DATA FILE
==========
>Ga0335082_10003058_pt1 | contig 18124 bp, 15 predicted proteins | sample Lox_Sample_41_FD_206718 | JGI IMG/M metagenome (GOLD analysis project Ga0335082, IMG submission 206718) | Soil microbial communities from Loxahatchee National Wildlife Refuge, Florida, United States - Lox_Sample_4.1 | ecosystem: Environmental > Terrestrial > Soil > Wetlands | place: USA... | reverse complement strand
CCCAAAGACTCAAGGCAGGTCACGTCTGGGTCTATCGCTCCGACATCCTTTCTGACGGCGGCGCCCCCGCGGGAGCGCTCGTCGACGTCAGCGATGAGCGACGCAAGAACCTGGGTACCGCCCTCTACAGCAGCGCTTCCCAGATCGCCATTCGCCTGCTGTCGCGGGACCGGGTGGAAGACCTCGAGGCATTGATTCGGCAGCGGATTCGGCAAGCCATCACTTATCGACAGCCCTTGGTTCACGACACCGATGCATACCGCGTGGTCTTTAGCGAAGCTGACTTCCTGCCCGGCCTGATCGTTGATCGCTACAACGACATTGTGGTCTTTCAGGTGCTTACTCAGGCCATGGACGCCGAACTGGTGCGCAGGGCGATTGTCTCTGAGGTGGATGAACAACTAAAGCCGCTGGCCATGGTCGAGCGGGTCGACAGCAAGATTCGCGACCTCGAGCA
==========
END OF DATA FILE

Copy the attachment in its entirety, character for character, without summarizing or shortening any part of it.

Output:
>Ga0335082_10003058_pt1 | contig 18124 bp, 15 predicted proteins | sample Lox_Sample_41_FD_206718 | JGI IMG/M metagenome (GOLD analysis project Ga0335082, IMG submission 206718) | Soil microbial communities from Loxahatchee National Wildlife Refuge, Florida, United States - Lox_Sample_4.1 | ecosystem: Environmental > Terrestrial > Soil > Wetlands | place: USA... | reverse complement strand
CCCAAAGACTCAAGGCAGGTCACGTCTGGGTCTATCGCTCCGACATCCTTTCTGACGGCGGCGCCCCCGCGGGAGCGCTCGTCGACGTCAGCGATGAGCGACGCAAGAACCTGGGTACCGCCCTCTACAGCAGCGCTTCCCAGATCGCCATTCGCCTGCTGTCGCGGGACCGGGTGGAAGACCTCGAGGCATTGATTCGGCAGCGGATTCGGCAAGCCATCACTTATCGACAGCCCTTGGTTCACGACACCGATGCATACCGCGTGGTCTTTAGCGAAGCTGACTTCCTGCCCGGCCTGATCGTTGATCGCTACAACGACATTGTGGTCTTTCAGGTGCTTACTCAGGCCATGGACGCCGAACTGGTGCGCAGGGCGATTGTCTCTGAGGTGGATGAACAACTAAAGCCGCTGGCCATGGTCGAGCGGGTCGACAGCAAGATTCGCGACCTCGAGCA